So what does this mean for the future of the NJO? Well, IF the guys in charge really are doing this on purpose (and that's a hell of an "if") my take is this: The Vong will proceed as they are now, attacking key points to cut off the Core from the Expansion Region and the Mid Rim (Sluis Van, Bilbringi, Commenor, Bothawui, maybe even Kuat). Expecct a huge naval victory (Corellia? Hapes? Sullust?) for the Vong (Hardcover 3?), possibly followed by a feint at Coruscant (shortly after the battle of Cannae, Hannibal took his force right up to the outskirts of a now poorly-defended Rome and scared the bejeezes out of the Roman citizenry, just to show that he could). At this point, the NR will use its remaining forces to fortify the core as well as possible, leaving the Mid and Outer Rims to the Vong, but isolating them there at the same time. Not sure where to proceed from there, the Vong will send for the remainder of their fleet (led by Tsavong Lah?) to enter the galaxy and meet up with them, but the second wave is blocked off from the first by the NR, and summarily decimated (Hardcover 4?). The two forces are deadlocked for a time, and the war enters a somewhat slow period. Finally, the NR gov't wakes up (ditches Fey'lya?) and puts someone with brains in charge of the war (Pellaeon? Bel Iblis? Kre'fey?). Around this time, they (Luke? Leia? Han?) find a way to enter the Vong galaxy, and after a few paperbacks' worth of scouting missions, sends a huge fleet out to hit the Vong where it hurts. They succeed in drawing the Vong away from the GFFA, and confront them as a whole (Hardcover 5?), possibly with the surprise aid of the Chiss. The Vong are routed, their homeworld devastated by an attack from NR ground forces and the Jedi. Shimrra is captured alive, and, knowing how the Vong embrace death and physical torture, is sentenced to rot away on a prison world somewhere, rather than be executed. At the end, the whole ordeal does more to solidify the NR than anything since Endor.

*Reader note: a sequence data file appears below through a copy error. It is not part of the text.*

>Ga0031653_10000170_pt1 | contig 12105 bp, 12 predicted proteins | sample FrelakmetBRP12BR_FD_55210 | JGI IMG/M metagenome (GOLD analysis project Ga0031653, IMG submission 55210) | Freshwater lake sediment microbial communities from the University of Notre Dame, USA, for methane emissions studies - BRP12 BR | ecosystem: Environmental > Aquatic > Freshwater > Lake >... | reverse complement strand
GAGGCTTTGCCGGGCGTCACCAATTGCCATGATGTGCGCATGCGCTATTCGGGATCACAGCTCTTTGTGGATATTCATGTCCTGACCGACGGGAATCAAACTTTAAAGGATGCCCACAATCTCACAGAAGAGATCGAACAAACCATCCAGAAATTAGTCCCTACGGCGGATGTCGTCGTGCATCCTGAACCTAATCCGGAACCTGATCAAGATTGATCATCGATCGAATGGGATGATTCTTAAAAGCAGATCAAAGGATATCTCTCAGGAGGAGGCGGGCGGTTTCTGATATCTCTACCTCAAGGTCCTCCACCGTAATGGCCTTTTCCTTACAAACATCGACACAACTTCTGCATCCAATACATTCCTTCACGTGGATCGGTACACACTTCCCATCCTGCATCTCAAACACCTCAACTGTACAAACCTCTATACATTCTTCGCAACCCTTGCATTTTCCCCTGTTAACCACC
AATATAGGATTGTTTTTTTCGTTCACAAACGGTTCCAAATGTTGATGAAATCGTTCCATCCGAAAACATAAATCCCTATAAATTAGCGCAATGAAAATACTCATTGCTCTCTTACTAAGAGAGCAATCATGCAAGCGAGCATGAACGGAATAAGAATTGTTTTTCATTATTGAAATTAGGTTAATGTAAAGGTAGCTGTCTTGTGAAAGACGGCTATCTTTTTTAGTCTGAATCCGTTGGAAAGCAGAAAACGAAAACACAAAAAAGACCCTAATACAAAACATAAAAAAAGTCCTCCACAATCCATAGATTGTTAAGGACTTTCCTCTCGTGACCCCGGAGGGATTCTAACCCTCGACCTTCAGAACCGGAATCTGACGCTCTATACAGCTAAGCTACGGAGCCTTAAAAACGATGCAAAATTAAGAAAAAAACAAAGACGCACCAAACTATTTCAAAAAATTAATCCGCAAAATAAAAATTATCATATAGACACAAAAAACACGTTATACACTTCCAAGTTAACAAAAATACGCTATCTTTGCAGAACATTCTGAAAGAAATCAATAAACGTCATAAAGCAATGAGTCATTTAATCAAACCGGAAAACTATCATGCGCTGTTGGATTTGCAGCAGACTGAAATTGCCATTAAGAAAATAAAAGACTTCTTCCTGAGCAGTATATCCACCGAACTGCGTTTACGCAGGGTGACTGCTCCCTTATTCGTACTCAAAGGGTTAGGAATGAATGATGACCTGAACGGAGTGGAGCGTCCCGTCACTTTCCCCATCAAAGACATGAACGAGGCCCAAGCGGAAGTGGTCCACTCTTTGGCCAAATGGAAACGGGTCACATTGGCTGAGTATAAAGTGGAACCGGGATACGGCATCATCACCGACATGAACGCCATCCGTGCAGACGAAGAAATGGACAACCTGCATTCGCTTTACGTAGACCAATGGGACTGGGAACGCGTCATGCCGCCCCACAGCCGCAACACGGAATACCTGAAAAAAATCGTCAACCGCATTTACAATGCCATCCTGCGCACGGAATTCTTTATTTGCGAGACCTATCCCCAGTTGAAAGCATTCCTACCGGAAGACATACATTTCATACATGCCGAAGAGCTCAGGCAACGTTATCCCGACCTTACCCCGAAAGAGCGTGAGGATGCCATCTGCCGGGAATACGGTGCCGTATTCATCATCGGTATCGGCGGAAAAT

KEEP IN MIND that I'm doing some serious speculation here (definitely took some creative license toward the end there), and the NJO could end up containing any or none of these scenarios. But it's still a fun read for the time being, isn't it? =)